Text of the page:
How One Franchise Owner Used A Home-Based Franchise To Build A Wildly Successful Family Business That Her Daughters Now Run

by | Sep 21, 2022 | Podcast

FM 12 | Home Based Franchise


One of the biggest myths people tend to have about franchises is the more expensive the business costs, the more money you can make. Diane Wilson, a successful franchise owner with Tutor Doctor, joins Dru Carpenito to explain why that’s the not the case. Diane shares her journey in franchising and how she’s built her Tutor Doctor franchise in a small rural town in northern Ontario into a thriving business she’s passed down to her daughters.


Diane shares many valuable nuggets in her journey including:

  • What it was like to open an education franchise without any background in education and why she decided to do it
  • What it’s like to open a franchise during one of the largest recessions the world has ever experienced
  • How she’s built her business through a keen focus on solving her customers’ problems and helping them
  • How she overcame her fear of “sales” by shifting her mindset
  • And, how she’s been able to pass the business along to her daughters who now run it.

Listen to the podcast here


How One Franchise Owner Used A Home-Based Franchise To Build A Wildly Successful Family Business That Her Daughters Now Run

With Diane Wilson, Tutor Doctor Franchise Owner

This is a special one for me because I get to talk with one of my favorite people in the world, Diane Wilson, who is a Tutor Doctor, franchise owner turned home office employee working in the franchise development world. She brings a wealth of experience and perspective to this show. Diane, welcome.

Thank you for having me. I’m super excited about being on your show. Hopefully, I can help others.

I have no doubt that you will. I’m pretty confident when I say this. As of now, you are the only guest, and you might be the only guest ever, that I have been to their house and had dinner with the family. We will tell that story. Diane and I go way back to my time at Tutor Doctor. Diane is one of the top-performing Tutor Doctor franchise owners.

She has an amazing story. We will weave into this a little bit about how she got into Tutor Doctor without a background in Education and really experience in Education other than raising two amazing daughters. We will talk about all that. Diane, we would love to hear your story in terms of how you got into franchising, what you had thinking about starting a business, and how you got into Tutor Doctor and all that good stuff. I will kick it over to you.

I would love to share that story with you. It’s kind of a Cinderella story a little bit, but it all started back when my husband and I were in our early 40s. He’s a little bit older than me, but I was in my early 40s. I was working for the insurance world. I was a broker and auto and home insurance customer service specialist. I’m in the grind every day. You know how it is, making other people successful and giving all you’ve got. I would come home always exhausted and had no time to spend with my family or bring work home.

My husband, one day, I don’t know what brought us on, I guess fate, but he said, “Diane, if you worked for yourself, if you could find a business that you could run and be in that driver’s seat, I could imagine what you would do with that business because I see what you do with other people’s businesses.” I said, “What could that be?” All I knew was insurance. For me, insurance was my world. That’s where I lived. He said, “Let’s look. If we don’t look, we are not going to find.”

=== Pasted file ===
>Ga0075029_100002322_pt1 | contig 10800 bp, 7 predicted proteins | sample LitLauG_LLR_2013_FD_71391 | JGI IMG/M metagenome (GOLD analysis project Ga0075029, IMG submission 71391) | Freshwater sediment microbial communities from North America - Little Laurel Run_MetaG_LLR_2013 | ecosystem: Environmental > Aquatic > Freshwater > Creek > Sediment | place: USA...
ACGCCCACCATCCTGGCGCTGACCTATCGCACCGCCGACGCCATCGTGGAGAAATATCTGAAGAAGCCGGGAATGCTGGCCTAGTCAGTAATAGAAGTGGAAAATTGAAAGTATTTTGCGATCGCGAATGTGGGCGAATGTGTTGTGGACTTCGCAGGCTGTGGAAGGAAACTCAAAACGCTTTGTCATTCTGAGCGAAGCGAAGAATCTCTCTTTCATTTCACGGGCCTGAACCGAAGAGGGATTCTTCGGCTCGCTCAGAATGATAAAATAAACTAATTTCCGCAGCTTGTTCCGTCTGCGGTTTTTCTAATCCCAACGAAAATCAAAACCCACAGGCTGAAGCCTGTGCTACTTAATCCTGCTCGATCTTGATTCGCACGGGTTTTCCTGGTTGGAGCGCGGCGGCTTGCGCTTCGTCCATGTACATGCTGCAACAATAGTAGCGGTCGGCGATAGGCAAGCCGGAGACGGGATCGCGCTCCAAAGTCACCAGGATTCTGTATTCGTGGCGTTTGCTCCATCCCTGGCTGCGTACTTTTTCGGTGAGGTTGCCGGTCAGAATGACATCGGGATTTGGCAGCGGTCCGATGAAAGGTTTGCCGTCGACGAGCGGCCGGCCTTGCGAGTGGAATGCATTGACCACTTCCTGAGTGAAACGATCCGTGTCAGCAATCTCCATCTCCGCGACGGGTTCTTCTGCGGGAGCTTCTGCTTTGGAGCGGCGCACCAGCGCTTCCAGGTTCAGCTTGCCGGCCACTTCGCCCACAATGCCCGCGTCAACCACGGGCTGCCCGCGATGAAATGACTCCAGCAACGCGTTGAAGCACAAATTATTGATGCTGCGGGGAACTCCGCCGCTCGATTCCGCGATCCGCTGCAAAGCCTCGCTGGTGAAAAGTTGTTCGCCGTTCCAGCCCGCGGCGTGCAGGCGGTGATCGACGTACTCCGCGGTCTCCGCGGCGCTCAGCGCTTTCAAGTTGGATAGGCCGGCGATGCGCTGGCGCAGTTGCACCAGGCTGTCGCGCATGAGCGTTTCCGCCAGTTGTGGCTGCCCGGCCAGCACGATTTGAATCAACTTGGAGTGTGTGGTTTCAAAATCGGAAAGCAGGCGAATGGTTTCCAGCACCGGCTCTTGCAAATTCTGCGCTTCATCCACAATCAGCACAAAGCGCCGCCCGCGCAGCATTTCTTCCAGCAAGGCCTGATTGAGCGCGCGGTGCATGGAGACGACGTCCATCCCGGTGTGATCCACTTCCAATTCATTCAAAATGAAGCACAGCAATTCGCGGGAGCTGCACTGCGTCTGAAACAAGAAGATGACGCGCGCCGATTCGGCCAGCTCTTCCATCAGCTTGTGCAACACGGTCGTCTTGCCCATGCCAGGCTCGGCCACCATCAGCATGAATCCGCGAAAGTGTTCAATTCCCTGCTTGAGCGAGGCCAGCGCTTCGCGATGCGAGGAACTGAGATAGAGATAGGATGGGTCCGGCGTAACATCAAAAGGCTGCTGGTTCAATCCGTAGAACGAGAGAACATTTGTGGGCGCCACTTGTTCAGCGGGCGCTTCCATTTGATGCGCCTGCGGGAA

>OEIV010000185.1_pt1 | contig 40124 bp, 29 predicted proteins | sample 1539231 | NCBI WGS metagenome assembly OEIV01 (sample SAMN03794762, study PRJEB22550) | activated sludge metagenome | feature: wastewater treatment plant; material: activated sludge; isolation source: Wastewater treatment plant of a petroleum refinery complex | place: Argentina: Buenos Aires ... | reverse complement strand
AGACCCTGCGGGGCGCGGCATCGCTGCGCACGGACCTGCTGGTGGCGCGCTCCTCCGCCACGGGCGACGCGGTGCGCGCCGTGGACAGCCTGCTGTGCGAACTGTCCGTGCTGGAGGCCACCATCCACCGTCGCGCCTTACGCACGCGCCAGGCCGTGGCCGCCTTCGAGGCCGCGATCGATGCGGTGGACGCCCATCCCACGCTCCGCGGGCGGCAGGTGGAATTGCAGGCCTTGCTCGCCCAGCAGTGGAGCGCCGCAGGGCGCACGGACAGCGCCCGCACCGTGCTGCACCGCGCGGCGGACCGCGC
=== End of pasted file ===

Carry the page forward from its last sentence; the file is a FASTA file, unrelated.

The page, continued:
I remember it was a weekend, I went online and read businesses. All of a sudden, I got a call from a franchise developer and it said, “Have you considered franchising?” I said, “I can’t afford a McDonald’s, and I don’t want one.” It’s the truth. He says, “There’s a lot more than McDonald’s out there. Maybe it’s free. We are going to bring you through the process, and you can find maybe the business that you have always been looking for.” I said, “I’m in.”

We went through this process, and he came back with four choices for the business models, and Tutor Doctor was one of them. This is, again, a very funny, true story. He says, “Tutor Doctor, and there are three other ones.” I said, “Not Tutor Doctor. That’s not my cup of tea.” He says, “Why do you think it’s not your cup of tea?” I said, “I’m not an educator. I’m not a teacher. I don’t want to go back to school. You don’t want me to teach anyone.” He goes, “No, not the roles you are going to be playing. Keep an open mind. We will bring you through the process, and if you still say no, it’s fine because you are going to gravitate toward things you like.”

Anyways, long story short, I went through the process, and Tutor Doctor was actually the one that I moved forward with. It spoke to my heart because I had a strong customer service background. Whether it’s helping people in insurance or helping students achieve their goals and stuff, to me, it was always about helping people. It was actually a good fit. No regrets there.

It sounds like you had the itch. You had the drive to figure out if there was the right business out there for you. You’ve got a little coaching to keep an open mind and take a peek at this one, and here you are. With Tutor Doctor, you are not teaching. You are matchmaking.

When you own a Tutor Doctor business, it’s a home-based business that you run from home. I love that because that gave me the opportunity to spend more time with my kids. My kids played competitive badminton back then and won a lot of tournaments that I missed. That gave me the opportunity to work from home and be able to be active in my family life back again. It’s a lifestyle type of business. It works around your schedule pretty much.